Good for you, Don! But as impressive as Don's public achievement seems, it pales in comparison to helping save a life--mine.

Don was the first multiple myeloma survivor I met following my diagnosis back in 2007. Don and his lovely wife and daughter invited me to join them for lunch at one of the first IMF Patient/Family Seminars.

At the time I was lost. Utterly and totally lost. How was it possible that an otherwise healthy, 51-year-old could be dying of bone marrow cancer?

Don calmly reassured me as I rattled-off questions with incomprehensible speed. How long had he been living with multiple myeloma? Did he have bone pain like me? What therapy was he on? Did it ever get any better?

By the time we finished our salads and started our main course, I had already started to relax. Don spent almost an hour with me that day, quietly yet confidently "talking me down."

But it didn't stop there. Don suggested I visit a nearby myeloma support group with him the next week. In person, by email and over the phone, Don helped me learn more about my cancer--and how to emotionally cope.

I'm happy and excited for Don on so many levels.  To achieve such an ambitious goal must be incredibly gratifying for him and his family. The fact that his achievement will help raise awareness and funding for myeloma research is icing on the cake.

But Don's most important achievement? Helping fellow patients like me see that their lives don't have to end when the doctor says, "I'm sorry, you have multiple myeloma."

For that I will always be grateful. Feel good and keep smiling! 


A Patient's Journey: They're Talking About ME!

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Attending an event like the American Society of Hematology (ASH) meetings is exciting and overwhelming. Physicians, researchers, nurses and drug company reps all racing from building to building. And it is a massive building. Five massive floors all connected by escalators and crosswalks. Next door sits the Georgia Dome, the crown jewel of one of the largest convention centers in the world.

Hope and promise ooze from every overcrowded meeting room. I have already run into people from France, Switzerland, Argentina, Spain, Canada and dozens of different U.S. cities, too. Watching over 400 clinicians and researchers line-up and wait to eat a brown bag lunch and sit on small, cramped chairs in order to hear the IMF's Dr. Durie and other top myeloma experts speak was amazing!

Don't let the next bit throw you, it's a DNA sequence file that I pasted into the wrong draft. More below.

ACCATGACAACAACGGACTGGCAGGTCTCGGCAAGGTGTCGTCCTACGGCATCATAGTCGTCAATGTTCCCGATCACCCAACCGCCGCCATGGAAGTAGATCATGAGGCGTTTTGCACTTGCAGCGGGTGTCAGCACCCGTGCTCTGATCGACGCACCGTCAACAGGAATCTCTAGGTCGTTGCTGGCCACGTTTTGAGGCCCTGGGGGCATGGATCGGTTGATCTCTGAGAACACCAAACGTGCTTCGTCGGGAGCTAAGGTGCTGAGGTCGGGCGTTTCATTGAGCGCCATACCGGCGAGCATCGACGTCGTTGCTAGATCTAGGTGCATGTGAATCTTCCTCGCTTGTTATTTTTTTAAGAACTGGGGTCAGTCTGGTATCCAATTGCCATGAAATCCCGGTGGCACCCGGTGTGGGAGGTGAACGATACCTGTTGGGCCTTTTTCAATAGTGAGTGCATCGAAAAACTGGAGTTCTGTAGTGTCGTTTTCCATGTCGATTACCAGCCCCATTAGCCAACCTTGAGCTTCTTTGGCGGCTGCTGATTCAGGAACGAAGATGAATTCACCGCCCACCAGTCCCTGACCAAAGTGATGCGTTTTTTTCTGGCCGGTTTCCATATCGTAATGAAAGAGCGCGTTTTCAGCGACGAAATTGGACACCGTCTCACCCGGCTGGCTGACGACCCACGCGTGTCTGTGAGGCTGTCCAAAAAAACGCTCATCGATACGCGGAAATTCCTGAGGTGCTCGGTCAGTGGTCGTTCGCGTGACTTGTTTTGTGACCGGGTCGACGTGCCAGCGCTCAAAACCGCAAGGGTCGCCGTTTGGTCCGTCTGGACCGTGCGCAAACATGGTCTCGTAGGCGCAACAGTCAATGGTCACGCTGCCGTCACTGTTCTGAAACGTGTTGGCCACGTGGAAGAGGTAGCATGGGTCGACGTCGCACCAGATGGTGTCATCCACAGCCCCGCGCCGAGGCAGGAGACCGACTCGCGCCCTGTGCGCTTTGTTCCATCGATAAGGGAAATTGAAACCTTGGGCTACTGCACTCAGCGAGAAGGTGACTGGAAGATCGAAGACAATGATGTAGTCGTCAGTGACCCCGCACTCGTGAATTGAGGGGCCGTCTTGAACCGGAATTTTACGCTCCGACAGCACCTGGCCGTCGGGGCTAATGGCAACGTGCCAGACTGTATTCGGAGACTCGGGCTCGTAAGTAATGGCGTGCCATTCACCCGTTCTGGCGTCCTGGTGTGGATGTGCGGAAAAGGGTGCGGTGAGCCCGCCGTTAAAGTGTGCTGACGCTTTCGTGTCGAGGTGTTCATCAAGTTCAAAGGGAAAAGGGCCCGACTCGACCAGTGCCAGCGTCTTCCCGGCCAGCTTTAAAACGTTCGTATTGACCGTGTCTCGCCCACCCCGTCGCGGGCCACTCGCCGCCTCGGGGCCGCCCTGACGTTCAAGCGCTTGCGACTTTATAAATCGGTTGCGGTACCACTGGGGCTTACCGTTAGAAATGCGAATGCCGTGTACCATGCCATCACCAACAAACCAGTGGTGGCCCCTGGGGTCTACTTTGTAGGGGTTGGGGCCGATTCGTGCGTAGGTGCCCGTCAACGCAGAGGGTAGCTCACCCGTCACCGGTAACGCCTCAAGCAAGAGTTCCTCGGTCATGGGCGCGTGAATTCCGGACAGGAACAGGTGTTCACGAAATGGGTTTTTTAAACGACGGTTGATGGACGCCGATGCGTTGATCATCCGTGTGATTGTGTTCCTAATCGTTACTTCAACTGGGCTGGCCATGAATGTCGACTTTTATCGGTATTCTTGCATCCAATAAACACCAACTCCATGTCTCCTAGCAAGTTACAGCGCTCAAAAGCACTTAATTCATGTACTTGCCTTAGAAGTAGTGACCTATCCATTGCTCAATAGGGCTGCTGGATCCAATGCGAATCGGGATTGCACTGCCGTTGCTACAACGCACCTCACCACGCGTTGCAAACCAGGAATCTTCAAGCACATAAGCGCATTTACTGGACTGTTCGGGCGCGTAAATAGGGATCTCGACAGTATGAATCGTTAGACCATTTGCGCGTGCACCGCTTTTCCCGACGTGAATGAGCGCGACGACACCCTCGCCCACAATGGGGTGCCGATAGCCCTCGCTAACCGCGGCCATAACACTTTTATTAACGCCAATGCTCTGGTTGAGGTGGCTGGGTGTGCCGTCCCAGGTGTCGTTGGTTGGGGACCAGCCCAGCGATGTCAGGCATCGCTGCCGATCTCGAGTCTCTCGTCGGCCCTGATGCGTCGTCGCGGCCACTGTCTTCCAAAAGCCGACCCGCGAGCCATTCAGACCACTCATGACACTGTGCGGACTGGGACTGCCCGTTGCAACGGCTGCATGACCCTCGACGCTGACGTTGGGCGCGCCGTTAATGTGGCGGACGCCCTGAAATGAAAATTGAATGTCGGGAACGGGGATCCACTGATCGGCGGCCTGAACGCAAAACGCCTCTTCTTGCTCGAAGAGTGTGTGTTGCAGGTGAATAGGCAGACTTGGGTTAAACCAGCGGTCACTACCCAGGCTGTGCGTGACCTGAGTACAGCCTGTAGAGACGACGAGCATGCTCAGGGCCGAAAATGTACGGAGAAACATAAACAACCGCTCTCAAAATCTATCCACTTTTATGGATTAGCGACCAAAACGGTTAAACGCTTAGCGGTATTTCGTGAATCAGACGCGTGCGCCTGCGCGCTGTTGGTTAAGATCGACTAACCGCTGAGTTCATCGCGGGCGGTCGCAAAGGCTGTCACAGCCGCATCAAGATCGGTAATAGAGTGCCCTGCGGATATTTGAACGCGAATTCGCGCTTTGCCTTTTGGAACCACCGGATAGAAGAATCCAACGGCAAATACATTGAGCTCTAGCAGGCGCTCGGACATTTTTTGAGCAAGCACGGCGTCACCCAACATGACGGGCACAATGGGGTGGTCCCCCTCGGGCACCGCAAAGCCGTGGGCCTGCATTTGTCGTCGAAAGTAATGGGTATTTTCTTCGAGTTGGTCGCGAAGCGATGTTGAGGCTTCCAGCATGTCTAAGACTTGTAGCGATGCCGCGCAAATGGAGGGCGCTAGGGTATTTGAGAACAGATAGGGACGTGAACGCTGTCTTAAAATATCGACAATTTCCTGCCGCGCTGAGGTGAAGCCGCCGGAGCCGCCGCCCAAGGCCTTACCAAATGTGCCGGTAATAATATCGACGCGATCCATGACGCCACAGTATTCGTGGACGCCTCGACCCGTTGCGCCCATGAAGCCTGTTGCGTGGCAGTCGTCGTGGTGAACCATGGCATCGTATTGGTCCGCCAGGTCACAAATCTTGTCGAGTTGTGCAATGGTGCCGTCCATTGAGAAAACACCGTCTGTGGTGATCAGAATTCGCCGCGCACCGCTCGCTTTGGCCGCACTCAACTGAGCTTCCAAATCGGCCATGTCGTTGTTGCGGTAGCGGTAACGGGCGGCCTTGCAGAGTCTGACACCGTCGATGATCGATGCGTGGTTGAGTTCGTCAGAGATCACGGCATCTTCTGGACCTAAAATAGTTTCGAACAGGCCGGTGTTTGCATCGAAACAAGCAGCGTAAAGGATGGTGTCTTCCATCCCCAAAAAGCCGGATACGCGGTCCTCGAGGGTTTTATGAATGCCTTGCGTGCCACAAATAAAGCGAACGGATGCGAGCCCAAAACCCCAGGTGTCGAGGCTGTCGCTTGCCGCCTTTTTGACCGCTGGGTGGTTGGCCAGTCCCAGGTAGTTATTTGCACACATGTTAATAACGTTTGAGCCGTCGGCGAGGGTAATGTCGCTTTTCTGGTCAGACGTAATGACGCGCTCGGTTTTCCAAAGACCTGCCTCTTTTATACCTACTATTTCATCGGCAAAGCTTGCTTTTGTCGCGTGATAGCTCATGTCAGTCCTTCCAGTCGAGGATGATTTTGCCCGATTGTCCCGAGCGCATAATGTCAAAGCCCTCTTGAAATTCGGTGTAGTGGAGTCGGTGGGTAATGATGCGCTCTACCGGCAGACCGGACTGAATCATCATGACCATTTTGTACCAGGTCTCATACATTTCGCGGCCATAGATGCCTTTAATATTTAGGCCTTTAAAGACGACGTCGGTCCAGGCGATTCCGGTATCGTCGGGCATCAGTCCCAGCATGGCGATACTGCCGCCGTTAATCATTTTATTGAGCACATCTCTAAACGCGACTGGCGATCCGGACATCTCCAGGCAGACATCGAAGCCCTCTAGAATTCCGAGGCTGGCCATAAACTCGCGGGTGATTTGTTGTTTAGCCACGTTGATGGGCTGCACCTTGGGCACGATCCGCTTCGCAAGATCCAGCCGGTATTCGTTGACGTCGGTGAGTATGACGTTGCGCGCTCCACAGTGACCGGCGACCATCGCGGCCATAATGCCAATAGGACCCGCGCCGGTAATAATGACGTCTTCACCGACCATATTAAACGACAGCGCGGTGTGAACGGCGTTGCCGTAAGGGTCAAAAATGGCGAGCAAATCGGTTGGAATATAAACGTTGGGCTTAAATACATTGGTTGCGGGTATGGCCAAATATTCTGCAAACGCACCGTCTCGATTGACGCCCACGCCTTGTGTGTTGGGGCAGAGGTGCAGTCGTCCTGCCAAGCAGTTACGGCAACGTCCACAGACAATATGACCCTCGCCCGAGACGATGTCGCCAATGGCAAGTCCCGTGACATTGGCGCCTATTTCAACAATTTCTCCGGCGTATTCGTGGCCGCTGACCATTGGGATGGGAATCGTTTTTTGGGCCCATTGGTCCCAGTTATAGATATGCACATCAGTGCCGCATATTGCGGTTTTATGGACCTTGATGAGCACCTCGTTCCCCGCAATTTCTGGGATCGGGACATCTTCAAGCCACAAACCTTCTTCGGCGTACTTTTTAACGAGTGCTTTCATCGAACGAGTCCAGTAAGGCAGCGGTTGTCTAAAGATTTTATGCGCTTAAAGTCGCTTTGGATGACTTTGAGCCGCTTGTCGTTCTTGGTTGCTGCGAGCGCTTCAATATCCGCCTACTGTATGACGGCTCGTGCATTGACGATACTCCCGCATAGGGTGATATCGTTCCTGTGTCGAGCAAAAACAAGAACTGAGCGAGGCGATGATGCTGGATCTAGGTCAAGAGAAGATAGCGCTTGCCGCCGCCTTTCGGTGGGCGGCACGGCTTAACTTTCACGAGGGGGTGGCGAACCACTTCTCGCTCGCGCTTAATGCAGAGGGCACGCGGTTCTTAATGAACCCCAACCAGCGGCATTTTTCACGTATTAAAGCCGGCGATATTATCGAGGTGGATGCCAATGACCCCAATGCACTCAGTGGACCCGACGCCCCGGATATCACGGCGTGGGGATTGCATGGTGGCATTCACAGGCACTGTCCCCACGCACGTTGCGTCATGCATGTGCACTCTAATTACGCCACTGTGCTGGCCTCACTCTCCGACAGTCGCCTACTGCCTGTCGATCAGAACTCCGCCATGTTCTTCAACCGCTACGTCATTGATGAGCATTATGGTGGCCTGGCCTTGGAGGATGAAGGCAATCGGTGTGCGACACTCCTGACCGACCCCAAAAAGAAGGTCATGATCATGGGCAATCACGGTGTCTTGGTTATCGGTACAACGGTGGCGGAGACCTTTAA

I'm one of ten myeloma patients and caregivers working with the IMF at this year's ASH. Our job is to use social media to help communicate and connect with our myeloma brothers and sisters; to pass along the exciting news, sites and sounds from this year's ASH in Atlanta.

This morning while I sat listening to Italy's Dr. Antonio Palumbo, I couldn't' shake an almost surreal feeling of irony. On one hand, I'm fascinated by all of the data and myeloma research. I'm hopeful as I gaze across a room that seats 6000 people and it is half full at 7:30 am on a Saturday morning. These people are dedicated. They work hard and care about their patients.

But sitting there, looking at all the graphs and charts and overall survival numbers, reality suddenly jumps-up and bites me in the ass.

These people are talking about me. My life living with a yet incurable cancer. And they are talking like I'm not in the room. Cold, matter of fact statistics remind me that I could die soon.

Or maybe not!  I snap out of my momentary funk long enough to hear how much longer some patients are living after being given therapy X,Y and Z. How much longer?  The Mayo Clinic's Dr. Rajkumar says up to a decade or more. Now that's progress!

Suddenly I'm back to my annoyingly optimistic self. RVD side effects?  No big deal!  And if I'm I'm tired and dragging, I'll take a nap! 

ASH is an important, amazing event. I'm just glad I'm here to share it with all of you!  I'll worry about tomorrow tomorrow.

Feel good and keep smiling! 


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This page is an archive of recent entries in the Pat Killingsworth category.

Michael Tuohy is the previous category.

Paula Van Riper is the next category.